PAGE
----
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Analysis: No Time To Waste In Kosova

Serbian Premier Kostunica's Kosova policies are viewed as "negative" Two prominent NGO activists -- one from Prishtina and the other from Belgrade -- have warned that it is dangerous to delay action on resolving the final status of Kosova any longer. They stress that acting soon is necessary not only for Kosova's sake, but also for that of the democratization of Serbia.

Veteran Kosovar student activist Albin Kurti and Sonja Biserko of Belgrade's Helsinki Committee for Human Rights in Serbia (HCHRS) wrote in Dublin's "The Irish Times" of 5 January that time has come to resolve the status of Kosova (see "RFE/RL Balkan Report," 19 December 2003, 20 August, 10 and 17 September, and 17 December 2004).

They argue that the province "is in a state of political turmoil and economic stagnation due to the insistence by the international community on deferring consideration of its final political status until it is deemed that a satisfactory level of political 'standards' has been achieved. While this may appear to represent a responsible policy in theory, in practice it is quite the opposite: it ignores realities on the ground, exacerbates intercommunal tensions, and prevents any effective inward investment. In reality it represents a failure of nerve by the international community and a desire simply to play for time and defer difficult decisions."
"In reality it represents a failure of nerve by the international community and a desire simply to play for time and defer difficult decisions."

The authors note that the interethnic violence of 17-18 March in Kosova played into the hands of those in Serbia and the international community who, for whatever reasons, are reluctant to grant Kosova's 90 percent ethnic Albanian majority self-determination and majority rule. "Much is made of the outbreak of violence in March as an example of Kosova's unpreparedness for self-determination: in reality it is the economic crisis precipitated by Kosova's unresolved status that is the root cause of intercommunal tensions and resultant instability," Kurti and Biserko argue.

They also hold that the root of the instability in the region lies in Serbia, and that the democratization of Serbia is the central problem that must be faced if peace and prosperity are to come to the western Balkans.

"The roots of the recent Yugoslav tragedy lay in the resurgence of extreme nationalism in Serbia. This found its initial outlet in the brutal suppression of Kosova, especially from 1987 [under Serbian President Slobodan Milosevic], which in turn galvanized the movements for independence in Slovenia and Croatia," the two NGO officials believe. They also stress that "today it is Serbia's continued designs both on Bosnia and on Kosova and the unwillingness of the international community to deal with these in a determined and proactive manner, particularly regarding Kosova, which is the primary source of instability in the region."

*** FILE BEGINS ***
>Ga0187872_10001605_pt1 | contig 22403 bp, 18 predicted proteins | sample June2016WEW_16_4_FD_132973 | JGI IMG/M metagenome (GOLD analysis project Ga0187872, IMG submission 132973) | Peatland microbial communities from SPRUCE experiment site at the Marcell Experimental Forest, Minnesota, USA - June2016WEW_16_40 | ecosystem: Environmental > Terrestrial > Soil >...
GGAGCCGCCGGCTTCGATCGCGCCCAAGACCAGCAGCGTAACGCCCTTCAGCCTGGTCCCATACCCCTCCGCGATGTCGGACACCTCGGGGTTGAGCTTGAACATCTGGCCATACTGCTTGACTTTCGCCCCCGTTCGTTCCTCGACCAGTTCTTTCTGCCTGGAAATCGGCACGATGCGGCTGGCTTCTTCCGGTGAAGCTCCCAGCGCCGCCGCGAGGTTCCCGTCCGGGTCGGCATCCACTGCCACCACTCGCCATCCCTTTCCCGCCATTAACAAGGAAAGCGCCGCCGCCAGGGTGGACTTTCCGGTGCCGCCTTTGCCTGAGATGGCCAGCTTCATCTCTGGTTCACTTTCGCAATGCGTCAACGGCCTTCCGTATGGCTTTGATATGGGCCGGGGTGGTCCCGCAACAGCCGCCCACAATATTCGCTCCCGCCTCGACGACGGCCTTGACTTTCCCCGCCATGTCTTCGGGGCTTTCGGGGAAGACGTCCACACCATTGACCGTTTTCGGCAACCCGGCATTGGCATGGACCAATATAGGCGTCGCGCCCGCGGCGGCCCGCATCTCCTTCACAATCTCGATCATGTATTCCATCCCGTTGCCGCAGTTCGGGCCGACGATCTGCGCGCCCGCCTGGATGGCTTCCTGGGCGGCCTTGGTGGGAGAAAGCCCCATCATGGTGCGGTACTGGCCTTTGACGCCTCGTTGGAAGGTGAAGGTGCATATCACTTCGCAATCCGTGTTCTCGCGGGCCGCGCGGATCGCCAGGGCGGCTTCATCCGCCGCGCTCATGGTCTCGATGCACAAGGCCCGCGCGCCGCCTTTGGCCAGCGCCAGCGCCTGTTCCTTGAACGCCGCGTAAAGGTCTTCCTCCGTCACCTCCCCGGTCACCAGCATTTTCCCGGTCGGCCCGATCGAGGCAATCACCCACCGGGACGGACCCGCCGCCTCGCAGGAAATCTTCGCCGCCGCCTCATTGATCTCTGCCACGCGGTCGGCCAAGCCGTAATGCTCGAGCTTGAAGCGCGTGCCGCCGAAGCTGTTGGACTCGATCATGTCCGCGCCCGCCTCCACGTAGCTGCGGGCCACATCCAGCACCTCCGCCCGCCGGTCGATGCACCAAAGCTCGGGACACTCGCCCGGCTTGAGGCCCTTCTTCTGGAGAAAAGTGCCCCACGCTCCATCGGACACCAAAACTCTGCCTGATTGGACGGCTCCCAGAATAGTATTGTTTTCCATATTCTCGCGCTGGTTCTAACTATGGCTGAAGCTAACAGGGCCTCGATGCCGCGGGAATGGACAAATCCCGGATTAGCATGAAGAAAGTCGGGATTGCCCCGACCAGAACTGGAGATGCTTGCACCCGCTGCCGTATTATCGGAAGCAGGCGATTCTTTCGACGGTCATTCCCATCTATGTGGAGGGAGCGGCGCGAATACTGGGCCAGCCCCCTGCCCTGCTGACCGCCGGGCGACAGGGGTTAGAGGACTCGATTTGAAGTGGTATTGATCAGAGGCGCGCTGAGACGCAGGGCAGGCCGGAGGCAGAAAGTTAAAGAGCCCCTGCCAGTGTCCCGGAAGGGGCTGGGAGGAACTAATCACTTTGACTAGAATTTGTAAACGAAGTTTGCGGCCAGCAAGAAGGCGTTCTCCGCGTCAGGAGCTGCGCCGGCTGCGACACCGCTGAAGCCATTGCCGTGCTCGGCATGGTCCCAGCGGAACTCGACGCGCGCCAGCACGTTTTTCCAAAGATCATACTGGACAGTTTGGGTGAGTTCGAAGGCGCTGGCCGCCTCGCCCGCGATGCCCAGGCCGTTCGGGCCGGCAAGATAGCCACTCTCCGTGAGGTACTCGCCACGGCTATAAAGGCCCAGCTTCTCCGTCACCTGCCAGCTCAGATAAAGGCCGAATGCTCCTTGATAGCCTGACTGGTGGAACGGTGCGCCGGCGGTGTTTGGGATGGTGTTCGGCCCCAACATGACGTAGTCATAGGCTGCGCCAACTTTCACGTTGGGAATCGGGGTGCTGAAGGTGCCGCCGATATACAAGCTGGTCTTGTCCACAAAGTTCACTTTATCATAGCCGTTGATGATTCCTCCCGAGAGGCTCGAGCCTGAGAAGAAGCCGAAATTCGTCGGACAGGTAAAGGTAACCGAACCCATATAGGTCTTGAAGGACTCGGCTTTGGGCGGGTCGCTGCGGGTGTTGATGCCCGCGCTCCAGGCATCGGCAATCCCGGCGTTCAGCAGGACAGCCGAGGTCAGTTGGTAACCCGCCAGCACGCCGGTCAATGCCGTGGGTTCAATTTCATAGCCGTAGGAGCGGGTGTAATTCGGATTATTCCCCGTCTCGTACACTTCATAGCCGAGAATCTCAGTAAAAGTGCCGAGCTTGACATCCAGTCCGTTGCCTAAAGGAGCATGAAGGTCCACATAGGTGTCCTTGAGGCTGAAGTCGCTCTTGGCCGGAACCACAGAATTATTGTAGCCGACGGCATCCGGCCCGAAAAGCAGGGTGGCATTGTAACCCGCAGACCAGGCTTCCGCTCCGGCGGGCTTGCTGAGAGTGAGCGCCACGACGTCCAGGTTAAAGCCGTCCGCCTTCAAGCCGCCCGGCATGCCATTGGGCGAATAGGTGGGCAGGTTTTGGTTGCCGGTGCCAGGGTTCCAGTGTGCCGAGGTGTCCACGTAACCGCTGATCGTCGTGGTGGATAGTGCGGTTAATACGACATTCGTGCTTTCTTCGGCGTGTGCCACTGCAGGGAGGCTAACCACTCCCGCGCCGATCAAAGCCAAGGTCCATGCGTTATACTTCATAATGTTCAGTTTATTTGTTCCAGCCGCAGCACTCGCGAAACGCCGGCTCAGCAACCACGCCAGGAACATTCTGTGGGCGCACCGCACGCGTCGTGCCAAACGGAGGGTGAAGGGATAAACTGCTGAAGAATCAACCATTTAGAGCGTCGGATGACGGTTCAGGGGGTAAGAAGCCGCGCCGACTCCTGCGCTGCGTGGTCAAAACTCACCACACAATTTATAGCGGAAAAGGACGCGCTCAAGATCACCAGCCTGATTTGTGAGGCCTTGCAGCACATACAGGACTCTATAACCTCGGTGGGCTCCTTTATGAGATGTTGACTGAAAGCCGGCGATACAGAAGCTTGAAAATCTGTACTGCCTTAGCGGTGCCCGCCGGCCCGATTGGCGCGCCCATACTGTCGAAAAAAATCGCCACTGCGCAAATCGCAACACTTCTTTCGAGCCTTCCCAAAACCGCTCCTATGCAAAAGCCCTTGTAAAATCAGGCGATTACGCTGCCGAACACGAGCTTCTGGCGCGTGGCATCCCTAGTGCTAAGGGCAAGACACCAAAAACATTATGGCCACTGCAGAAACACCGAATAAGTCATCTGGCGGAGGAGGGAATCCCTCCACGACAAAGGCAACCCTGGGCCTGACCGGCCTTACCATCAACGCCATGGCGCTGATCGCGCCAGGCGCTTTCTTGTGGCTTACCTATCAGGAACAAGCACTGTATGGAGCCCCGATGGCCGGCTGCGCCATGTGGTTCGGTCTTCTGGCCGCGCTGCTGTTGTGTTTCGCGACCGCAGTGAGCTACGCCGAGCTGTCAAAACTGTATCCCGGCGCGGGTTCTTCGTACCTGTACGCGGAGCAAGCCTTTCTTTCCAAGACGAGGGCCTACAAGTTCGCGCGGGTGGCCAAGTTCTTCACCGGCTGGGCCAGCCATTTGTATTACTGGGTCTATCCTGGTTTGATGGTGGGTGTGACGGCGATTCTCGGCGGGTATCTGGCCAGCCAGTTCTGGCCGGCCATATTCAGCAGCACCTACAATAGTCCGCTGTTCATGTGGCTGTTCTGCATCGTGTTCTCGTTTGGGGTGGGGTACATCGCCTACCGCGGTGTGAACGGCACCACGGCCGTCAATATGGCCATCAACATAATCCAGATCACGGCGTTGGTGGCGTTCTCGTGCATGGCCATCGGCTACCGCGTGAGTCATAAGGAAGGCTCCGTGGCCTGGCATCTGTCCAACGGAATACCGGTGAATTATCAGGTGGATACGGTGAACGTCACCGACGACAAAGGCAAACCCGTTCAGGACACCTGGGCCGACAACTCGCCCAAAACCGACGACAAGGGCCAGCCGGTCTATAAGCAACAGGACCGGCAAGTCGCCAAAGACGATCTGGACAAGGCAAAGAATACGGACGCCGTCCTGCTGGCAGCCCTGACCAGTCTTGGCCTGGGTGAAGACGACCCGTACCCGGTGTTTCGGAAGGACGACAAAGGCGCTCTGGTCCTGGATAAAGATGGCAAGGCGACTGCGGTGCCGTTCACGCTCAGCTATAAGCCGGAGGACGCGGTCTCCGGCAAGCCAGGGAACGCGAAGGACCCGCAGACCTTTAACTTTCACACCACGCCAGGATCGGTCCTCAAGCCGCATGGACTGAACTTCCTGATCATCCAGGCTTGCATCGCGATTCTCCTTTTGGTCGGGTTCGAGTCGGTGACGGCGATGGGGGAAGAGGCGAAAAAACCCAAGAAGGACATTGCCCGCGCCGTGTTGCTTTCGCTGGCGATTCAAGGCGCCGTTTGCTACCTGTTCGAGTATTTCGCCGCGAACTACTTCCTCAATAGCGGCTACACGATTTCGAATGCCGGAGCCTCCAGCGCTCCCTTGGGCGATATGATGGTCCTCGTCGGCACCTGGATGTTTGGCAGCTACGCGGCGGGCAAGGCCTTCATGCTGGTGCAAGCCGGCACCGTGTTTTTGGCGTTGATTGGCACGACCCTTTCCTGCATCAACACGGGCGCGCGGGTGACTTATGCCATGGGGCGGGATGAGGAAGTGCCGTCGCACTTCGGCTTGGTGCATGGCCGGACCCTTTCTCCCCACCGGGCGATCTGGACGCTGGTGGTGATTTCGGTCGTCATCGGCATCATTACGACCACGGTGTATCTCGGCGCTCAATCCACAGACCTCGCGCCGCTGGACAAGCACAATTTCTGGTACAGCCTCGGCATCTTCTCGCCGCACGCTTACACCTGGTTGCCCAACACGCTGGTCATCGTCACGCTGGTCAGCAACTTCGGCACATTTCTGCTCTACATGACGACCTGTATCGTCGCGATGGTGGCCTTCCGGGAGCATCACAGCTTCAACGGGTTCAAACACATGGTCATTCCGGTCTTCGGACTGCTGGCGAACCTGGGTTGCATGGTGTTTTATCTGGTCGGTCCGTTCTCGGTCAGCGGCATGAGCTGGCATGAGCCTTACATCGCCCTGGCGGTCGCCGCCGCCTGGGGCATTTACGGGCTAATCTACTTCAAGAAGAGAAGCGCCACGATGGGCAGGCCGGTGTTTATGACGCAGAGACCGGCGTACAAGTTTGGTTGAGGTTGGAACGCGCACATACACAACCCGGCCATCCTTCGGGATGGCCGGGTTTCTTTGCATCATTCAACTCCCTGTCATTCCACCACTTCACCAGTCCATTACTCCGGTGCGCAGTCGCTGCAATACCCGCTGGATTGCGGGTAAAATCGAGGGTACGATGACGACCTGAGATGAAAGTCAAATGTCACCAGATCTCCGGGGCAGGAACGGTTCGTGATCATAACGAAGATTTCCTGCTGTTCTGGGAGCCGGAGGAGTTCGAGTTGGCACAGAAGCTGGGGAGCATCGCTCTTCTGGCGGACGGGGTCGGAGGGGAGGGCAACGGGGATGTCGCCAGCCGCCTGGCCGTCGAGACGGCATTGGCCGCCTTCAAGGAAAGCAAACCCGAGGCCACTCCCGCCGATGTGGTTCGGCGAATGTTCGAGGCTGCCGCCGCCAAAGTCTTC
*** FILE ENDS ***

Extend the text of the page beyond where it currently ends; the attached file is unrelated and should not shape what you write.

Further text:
Kurti and Biserko believe that "the problems of Kosova are inextricably linked with the continued ascendancy of the ultranationalist agenda within Serbia, which manipulates the Serbian minority in Kosova in pursuit of its own agenda, while the current policies of the EU have the effect of encouraging aspirations in Belgrade towards the ethnic partition of Kosova."

In addition, they argue, "the flashpoints of instability -- Serbia and Montenegro, Kosova, Bosnia-Herzegovina, and Macedonia -- all have their origins in the as yet incomplete process of disintegration of Yugoslavia and the undefined borders of Serbia, particularly concerning the status of Montenegro and Kosova. Hence a democratic transformation within Serbia is essential for regional stability. Unfortunately, the anti-Milosevic coup of 2000 did not fulfill whatever tentative promise it held in this regard" (see "RFE/RL Balkan Report," 12 December 2003 and 2 July 2004).

In fact, the authors believe, much of Serbian political culture remains stuck in the Milosevic era. "Milosevic's Greater Serbia policies are being resurrected, typified by [Belgrade's] policy towards Montenegro, Vojvodina, Kosova, and the Republika Srpska, by the renewed dominant influence of promoters of ultranationalism -- in, for instance, academia and the [Serbian] Orthodox Church -- and by Serbia's continuing state of denial regarding its primary responsibility for war crimes. Meanwhile, the army continues as a redoubt of extreme nationalism," Kurti and Biserko argue (see "RFE/RL Balkan Report," 6 September 2002 and 19 November 2004).

The authors add that Prime Minister Vojislav Kostunica's Serbia is playing no useful role regarding Kosova. "Belgrade's policy towards Kosova is entirely negative: essentially to prevent participation of Serbs in Kosova's institutions, to undermine international engagement, and to demonize Albanians. [This is] a policy that has to date been successful, and that can only lead ultimately to the partition of Kosova, which would have disastrous consequences for the wider region."
Kurti and Biserko believe that the stakes are too high for the international community to delay any longer. "Only through concerted EU-U.S. action in support of Kosova's self-determination, Prishtina and Belgrade may agree upon a mutually acceptable solution subsequently endorsed by the [UN] Security Council: that is the only way to stabilize the Balkans. However, without a more proactive engagement by the EU, the political dynamics of Serbia will continue to thwart the best intentions of the EU in this direction," they maintain.

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